Made, And Shown, In Vermont
Genevieve Bujold and Seamus Davey-Fitpatrick star in "Northern Borders."
Jay Craven, right, and Bruce Dern chat on the set of "Northern Borders."
College students had a major role in the making of "Northern Borders'' in Vermont.
When the crew of Northern Borders set up at Whetstone Ledges Farm in Marlboro, Vt., transforming a cabin into a rustic men’s retreat where a grandfather takes his grandson, it wasn’t your usual movie set.
Jay Craven, the director, was adapting his fifth Howard Frank Mosher book, and filming it in a quiet part of Vermont. He was making the movie, as always, as an independent filmmaker (and is currently in the middle of screening it in a 100-town tour that will hit the Upper Valley next week). His cast, as usual, had a high pedigree.
But 34 members of the crew had either just graduated from college or were still students, working on a film set as part of an intensive, semester-long course. And they weren’t just watching — they were creating. Some helped with the actual filming, putting together 18 smaller scenes that didn’t involve the principal actors. The script supervisor was young. So was the location manager.
Initially, the actors were hesitant about signing on. Craven remembered persuading Bruce Dern, who in May won best actor at the Cannes Film Festival for the movie he filmed immediately after Northern Borders, by telling him the major crew roles would still be filled by professionals.
But having so many students on set ended up working well for the cast.
“They loved working with the students,” Craven said. “They felt that it really brought a sort of freshness and a kind of crackling energy on a daily basis to the project.”
Northern Borders tells the period story of 10-year-old Austin Kittredge, played by Seamus Davey-Fitzpatrick of Moonrise Kingdom and the 2006 remake of The Omen (he played Damien), who is sent to rural Vermont by his father to live with his grandparents (Dern and Genevieve Bujold, both Academy Award nominees).
It filmed last year, and Craven began his 100-town tour in Tamworth, N.H., where one of the interns hails from, in the middle of June. On opening night, 200 people showed up, Craven said.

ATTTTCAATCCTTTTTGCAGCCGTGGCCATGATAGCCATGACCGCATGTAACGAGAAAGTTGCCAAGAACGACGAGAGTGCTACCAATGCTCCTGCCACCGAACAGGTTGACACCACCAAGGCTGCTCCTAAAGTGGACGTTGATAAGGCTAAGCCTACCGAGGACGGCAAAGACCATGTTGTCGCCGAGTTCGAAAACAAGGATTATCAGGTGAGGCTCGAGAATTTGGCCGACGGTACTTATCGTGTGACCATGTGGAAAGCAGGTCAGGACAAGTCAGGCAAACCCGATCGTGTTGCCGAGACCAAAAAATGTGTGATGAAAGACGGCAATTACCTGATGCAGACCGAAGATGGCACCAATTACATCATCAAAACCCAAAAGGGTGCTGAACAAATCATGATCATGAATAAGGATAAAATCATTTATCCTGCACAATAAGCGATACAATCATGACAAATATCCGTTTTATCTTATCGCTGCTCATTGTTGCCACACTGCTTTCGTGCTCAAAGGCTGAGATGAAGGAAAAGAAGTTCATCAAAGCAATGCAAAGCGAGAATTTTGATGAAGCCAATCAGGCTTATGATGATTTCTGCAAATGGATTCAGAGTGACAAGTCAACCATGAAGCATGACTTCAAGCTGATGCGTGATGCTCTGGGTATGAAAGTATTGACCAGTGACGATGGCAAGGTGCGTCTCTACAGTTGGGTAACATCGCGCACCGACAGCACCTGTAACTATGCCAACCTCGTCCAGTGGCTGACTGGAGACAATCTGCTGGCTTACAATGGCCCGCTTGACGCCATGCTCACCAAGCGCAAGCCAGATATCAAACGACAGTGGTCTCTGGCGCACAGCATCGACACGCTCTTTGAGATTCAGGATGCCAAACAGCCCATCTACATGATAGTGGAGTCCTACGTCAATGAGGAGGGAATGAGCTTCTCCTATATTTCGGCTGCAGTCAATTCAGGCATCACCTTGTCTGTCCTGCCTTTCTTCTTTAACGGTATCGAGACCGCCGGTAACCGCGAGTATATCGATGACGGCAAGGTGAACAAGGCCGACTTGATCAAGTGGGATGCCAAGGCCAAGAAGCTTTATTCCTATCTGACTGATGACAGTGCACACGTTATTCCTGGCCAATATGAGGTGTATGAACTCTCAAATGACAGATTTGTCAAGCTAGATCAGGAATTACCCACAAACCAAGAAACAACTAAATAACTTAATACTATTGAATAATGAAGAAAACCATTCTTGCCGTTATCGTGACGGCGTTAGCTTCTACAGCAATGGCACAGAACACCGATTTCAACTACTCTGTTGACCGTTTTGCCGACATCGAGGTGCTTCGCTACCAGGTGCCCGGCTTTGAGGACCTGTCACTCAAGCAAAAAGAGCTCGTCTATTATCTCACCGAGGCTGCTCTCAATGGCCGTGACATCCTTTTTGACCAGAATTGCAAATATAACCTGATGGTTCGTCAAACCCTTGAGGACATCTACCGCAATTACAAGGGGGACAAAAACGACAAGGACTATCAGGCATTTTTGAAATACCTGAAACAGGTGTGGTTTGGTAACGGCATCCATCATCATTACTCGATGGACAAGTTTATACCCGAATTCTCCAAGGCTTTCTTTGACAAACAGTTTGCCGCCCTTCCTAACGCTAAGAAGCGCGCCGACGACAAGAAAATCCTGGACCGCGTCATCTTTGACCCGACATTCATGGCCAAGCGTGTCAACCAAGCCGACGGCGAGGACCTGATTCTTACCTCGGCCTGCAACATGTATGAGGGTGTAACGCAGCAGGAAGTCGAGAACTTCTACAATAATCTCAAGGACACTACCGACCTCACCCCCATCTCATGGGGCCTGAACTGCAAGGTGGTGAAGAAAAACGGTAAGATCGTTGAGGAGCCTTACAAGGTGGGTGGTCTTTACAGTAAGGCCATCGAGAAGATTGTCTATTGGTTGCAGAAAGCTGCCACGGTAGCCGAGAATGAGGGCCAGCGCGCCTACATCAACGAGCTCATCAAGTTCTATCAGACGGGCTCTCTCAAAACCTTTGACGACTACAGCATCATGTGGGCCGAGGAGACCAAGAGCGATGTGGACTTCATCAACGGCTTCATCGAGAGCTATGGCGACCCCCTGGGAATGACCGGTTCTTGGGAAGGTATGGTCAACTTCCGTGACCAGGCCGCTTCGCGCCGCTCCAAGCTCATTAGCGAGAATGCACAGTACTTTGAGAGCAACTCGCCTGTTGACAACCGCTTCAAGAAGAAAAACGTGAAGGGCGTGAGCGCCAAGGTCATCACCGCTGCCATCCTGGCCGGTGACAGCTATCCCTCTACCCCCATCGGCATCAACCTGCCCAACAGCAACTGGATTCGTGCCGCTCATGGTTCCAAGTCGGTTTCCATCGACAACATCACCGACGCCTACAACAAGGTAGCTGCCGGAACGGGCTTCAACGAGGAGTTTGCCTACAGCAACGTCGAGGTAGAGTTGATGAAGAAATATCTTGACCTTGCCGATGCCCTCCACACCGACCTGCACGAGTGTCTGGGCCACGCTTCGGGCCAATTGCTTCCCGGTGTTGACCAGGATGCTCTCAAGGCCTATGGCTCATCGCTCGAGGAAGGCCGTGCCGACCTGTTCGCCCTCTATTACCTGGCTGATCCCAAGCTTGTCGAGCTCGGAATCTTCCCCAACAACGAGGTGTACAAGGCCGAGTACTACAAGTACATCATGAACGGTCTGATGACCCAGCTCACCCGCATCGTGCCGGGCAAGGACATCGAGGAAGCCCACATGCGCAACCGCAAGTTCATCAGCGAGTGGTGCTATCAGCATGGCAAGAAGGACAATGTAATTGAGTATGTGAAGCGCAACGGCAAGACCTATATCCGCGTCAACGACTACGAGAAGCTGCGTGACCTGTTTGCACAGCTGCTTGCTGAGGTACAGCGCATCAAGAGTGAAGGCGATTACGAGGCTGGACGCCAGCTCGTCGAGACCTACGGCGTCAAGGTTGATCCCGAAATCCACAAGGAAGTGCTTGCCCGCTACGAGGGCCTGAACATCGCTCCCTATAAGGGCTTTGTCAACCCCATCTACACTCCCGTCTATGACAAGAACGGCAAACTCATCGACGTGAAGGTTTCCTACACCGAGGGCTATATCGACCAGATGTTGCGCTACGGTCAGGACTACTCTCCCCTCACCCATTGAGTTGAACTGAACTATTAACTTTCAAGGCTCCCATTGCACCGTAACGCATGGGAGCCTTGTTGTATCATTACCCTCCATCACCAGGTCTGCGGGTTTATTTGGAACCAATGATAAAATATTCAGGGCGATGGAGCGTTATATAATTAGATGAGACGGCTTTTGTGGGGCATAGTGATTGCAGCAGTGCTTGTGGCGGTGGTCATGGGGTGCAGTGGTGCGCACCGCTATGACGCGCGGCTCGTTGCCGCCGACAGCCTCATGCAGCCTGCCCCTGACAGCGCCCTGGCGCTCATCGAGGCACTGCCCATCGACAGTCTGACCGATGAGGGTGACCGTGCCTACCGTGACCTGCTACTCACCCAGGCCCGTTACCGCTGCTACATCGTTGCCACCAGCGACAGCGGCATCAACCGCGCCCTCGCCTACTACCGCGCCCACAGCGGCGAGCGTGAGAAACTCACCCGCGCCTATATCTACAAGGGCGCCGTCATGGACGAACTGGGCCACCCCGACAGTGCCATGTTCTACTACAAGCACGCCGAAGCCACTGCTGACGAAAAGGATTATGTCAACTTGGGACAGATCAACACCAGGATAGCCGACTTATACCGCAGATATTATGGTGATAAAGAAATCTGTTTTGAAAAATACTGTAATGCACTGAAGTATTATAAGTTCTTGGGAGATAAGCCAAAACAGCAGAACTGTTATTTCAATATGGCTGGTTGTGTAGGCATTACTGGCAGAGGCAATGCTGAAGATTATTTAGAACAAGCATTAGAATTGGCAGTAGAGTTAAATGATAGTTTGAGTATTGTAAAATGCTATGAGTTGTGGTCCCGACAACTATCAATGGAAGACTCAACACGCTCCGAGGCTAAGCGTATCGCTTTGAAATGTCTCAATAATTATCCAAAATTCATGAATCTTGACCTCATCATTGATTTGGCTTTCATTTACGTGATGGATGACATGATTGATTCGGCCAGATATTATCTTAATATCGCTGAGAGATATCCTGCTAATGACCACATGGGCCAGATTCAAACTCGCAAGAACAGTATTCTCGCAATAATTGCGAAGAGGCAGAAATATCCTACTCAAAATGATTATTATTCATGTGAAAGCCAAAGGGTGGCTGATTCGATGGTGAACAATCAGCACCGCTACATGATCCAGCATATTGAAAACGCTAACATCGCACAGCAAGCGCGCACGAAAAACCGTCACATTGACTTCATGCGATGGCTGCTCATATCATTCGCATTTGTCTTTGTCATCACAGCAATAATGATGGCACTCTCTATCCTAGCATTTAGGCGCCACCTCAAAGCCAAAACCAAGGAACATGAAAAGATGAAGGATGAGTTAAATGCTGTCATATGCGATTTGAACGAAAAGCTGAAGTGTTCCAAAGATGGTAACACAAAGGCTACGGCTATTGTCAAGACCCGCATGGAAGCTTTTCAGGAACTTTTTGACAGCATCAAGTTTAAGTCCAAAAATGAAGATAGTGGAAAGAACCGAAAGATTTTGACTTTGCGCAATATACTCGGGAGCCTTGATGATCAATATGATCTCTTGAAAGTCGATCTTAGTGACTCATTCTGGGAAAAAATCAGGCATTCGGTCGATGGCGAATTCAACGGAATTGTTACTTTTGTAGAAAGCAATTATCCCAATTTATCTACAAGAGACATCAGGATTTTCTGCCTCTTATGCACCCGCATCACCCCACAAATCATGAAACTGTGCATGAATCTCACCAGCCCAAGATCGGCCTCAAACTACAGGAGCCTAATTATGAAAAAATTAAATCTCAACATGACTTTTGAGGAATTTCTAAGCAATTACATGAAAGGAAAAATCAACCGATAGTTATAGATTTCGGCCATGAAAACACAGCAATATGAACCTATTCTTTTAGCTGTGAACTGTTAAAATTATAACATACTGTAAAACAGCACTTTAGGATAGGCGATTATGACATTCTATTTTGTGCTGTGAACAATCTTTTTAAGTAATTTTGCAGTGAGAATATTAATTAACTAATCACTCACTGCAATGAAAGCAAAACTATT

Since then, Craven and two interns have wound around Vermont, hitting St. Johnsbury, Montpelier and Island Pond, among other towns and cities. On Monday, they’ll make their way to Tupelo Music Hall in White River Junction. The next night, they’ll show the film at Damon Hall in Hartland. Dates in Thetford, Norwich and Woodstock follow in the coming days and weeks.
For now, Craven, a film and video professor at Marlboro College, is focusing on showing the film around the state. “I love connecting with these small towns and with audiences everywhere in the region, because these stories come from the region,” he said.
One of the two interns touring with Craven is Jake Morely, a rising Marlboro College junior who served as location manager on Northern Borders, meaning he was solely responsible for scouting for places to film (he took the job, among other reasons, because he was one of the few interns with a car on campus). He was the one who initially reached out to Dan MacArthur, the owner of Whetstone Ledges Farm, which became ground zero for filming for about a week.
Morely, a self-professed “huge film watcher and enjoyer,” said he was willing to take on any job he could for the film. This summer, he’s helping set up equipment in advance of screenings, and introducing the film on nights when Craven is at another screening.
He said he appreciated learning about the nuts and bolts of filmmaking during his intensive course, which is to say: He learned that movies are work.
“It is a kind of demystifying of the experience of how films are made,” he said.
Morely is considering applying to work on Craven’s next film, an adaptation of Guy de Maupassant’s Pierre et Jean that will be partially filmed on Nantucket next spring. Craven said he plans to use students in an even greater role — for instance, a student will serve as the first assistant director.
That will be after the 100-town tour ends, and Craven begins shopping Northern Borders to outlets such as Netflix and Showtime while showing the film around the country.
But, even as he starts presenting it in places such as Boston, Chicago and Minneapolis, he said he remains committed to New England.
At least part of the audience appreciates that. “We like Jay, and we like his approach to filmmaking, which is using local resources,” said MacArthur, who owns Whetstone Ledges. “We like the fact that when he films Vermont, he uses Vermont to film it.”
Northern Borders will be shown at Tupelo Music Hall in White River Junction on Monday at 7:30 p.m., and at Damon Hall in Hartland at the same time the next night. The Tupelo show is being put on in conjunction with White River Indie Films, which is holding a reception at 6 p.m. Tickets are $6 to $12, and are sold at the door at each venue. For more information, go to www.kingdomcounty.org.
Jon Wolper can be reached at firstname.lastname@example.org or 603-72 7-3242.